On the eve of more bad news for the crippled Archdiocese of Philadelphia, its archbishop gave a brave and bracing speech to the Catholic Press Association.
The keynote speaker at a dinner marking Our Sunday Visitor’s 100th anniversary and the start of the annual Catholic Media Conference, Archbishop Charles J. Chaput painted a stark picture of the archdiocese he has headed less than a year:
“Our laypeople are angry,” he said. The anger starts with the sexual abuse scandals, continues through the financial troubles and parish closings, and is rounded off with the lack of transparency that has afflicted too many of the large Eastern dioceses in particular.
Mass attendance in Denver, his previous diocese, was 40 percent, the archbishop said. In Philly, it is 18 percent. More than two-thirds of its parishes have operating deficits, and more than a third are in financial distress. The projected deficit for 2013 is $17 million. In the last nine months it has spent $10 million on legal fees. And the list goes on.
Unfortunately, so dire is the situation in Philadelphia that the same week the archbishop was speaking to Catholic media leaders, he also had to close a historic diocesan newspaper, The Catholic Standard and Times. In the past 10 months, he has closed schools and parishes, laid off 45 employees, and put the cavernous mansion he inherited up for sale.
All of this is bad, but none of it is as bad as the news that broke before his arrival that the archdiocese had not properly examined the cases of 22 priests against whom abuse allegations were made. Those cases were followed by the June 22 conviction of Msgr. William J. Lynn, at one time a senior archdiocesan official, on the charge of endangering children by assigning an abuser priest to a parish.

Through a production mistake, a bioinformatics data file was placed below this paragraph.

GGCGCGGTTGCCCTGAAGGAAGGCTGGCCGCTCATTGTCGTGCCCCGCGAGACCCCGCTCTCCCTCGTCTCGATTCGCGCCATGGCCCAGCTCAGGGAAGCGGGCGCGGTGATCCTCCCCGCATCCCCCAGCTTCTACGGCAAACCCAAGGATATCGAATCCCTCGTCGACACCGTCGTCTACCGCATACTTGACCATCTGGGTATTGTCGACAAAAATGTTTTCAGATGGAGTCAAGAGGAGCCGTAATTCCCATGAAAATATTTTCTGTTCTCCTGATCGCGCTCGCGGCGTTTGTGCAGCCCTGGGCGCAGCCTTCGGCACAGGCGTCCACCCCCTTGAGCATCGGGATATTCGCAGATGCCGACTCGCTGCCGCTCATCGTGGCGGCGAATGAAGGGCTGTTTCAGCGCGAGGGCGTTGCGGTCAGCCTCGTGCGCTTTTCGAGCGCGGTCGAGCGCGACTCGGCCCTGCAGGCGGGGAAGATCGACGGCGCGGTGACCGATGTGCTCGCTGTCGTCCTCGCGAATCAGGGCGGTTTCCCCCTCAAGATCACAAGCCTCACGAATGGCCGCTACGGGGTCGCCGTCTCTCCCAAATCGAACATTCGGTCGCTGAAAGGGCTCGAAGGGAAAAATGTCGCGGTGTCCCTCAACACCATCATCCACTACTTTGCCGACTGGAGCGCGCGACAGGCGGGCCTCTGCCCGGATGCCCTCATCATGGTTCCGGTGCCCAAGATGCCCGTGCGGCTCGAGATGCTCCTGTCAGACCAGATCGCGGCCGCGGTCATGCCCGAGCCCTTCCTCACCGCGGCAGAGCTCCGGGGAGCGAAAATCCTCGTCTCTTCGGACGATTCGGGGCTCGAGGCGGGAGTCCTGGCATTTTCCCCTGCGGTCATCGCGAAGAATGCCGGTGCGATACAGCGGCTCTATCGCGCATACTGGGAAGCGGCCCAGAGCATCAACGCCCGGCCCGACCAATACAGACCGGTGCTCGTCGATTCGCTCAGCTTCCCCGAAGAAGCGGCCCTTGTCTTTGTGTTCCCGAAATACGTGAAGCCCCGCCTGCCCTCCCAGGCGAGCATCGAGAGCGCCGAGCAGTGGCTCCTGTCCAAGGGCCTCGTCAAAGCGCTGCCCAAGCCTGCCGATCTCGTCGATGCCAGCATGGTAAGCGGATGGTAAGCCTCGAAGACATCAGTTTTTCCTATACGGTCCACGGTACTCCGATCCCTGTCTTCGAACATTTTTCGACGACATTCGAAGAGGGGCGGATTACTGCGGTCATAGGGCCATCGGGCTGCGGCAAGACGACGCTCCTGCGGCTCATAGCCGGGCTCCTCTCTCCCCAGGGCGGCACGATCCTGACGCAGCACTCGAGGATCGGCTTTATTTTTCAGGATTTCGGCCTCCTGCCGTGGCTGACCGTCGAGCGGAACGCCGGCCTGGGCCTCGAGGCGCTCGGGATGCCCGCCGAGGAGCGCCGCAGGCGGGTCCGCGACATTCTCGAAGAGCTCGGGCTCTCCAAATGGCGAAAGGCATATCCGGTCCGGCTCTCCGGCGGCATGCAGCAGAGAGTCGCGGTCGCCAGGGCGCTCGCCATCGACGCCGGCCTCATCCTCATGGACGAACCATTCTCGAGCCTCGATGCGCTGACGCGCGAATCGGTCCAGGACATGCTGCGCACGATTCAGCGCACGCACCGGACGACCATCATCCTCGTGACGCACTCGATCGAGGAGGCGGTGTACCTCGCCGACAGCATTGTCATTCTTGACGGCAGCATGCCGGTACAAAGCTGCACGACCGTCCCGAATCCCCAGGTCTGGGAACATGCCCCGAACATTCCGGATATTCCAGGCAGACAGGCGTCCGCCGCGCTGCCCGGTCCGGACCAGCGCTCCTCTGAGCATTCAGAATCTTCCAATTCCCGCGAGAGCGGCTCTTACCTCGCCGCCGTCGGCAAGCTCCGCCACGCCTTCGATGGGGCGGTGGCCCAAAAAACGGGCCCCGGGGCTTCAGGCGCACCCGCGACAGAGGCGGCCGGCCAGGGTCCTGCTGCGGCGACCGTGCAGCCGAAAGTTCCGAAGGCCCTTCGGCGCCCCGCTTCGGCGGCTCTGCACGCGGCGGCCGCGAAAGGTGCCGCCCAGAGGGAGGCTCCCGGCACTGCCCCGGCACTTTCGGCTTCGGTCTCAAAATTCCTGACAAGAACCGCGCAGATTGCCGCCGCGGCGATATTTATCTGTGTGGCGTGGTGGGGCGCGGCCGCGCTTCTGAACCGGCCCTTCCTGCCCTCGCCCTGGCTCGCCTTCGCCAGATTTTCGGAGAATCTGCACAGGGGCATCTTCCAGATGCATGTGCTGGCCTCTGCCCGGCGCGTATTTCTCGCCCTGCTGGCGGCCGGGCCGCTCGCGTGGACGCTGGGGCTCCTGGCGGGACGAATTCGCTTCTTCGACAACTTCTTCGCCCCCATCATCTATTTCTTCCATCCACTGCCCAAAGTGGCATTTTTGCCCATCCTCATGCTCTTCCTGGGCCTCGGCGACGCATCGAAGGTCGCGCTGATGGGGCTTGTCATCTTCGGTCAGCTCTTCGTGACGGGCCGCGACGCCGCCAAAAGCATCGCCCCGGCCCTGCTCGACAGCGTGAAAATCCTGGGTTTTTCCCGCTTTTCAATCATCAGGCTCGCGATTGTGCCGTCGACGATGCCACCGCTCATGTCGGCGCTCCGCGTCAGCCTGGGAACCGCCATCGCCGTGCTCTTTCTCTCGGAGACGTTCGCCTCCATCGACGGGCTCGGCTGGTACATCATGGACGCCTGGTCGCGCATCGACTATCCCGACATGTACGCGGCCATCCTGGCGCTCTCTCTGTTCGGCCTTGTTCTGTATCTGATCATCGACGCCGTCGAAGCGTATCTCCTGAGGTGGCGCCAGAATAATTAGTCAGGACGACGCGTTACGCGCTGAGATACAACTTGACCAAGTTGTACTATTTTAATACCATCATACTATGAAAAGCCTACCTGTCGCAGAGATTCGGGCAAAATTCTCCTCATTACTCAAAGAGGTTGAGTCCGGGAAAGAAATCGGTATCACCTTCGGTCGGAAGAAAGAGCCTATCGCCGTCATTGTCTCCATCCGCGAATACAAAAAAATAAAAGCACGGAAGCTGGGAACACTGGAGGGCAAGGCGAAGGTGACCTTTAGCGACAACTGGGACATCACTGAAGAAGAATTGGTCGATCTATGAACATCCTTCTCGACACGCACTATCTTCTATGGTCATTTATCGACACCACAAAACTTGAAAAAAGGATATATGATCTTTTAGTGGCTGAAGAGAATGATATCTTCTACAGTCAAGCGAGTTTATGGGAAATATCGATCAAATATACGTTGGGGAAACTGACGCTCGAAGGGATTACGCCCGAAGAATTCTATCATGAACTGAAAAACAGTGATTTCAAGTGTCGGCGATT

“As a bishop,” Archbishop Chaput said, “the only honest way I can talk about the abuse tragedy is to start by apologizing for the failure of the Church and her leaders — apologizing to victims, and apologizing to the Catholic community.”
But there are multiple layers to the crisis facing an archdiocese like Philadelphia, and it is too easy to blame its current malaise only on abuse.
One truth is that it has for too long been almost toxically clerical, with no transparency or accountability. The long list of archdiocesan problems did not arise over night. It took the neglect of more than a generation to arrive at its current precarious state.
But it is also true, as the archbishop said last week, that the problem is not just scandals or debt or poor leadership. The problem is also a dullness that has “seeped into Church life, and the cynicism and resentment that naturally follow it.”
“These problems kill a Christian love of poverty and zeal. They choke off a real life of faith,” Archbishop Chaput said. “The result is that Philadelphia, like so much of the Church in the rest of our country, is now really a mission territory — again.”
This point was made on a larger scale by John Garvey, president of The Catholic University of America, earlier in June when he told the U.S. bishops that the crisis of religious freedom in some ways reflected a societal crisis of faith not just in its elites, but in its working class as well. More and more residents of the Western world are simply wandering away from their faith, which means that what is happening in Philadelphia is a microcosm of a more disturbing erosion.
The real Philadelphia story, Archbishop Chaput is suggesting, is that the threats to religious liberty and the meltdown in Philly are related. Without a conversion of heart, starting with ourselves, we may never truly address the heart of the current crises.
Greg Erlandson is OSV president and publisher.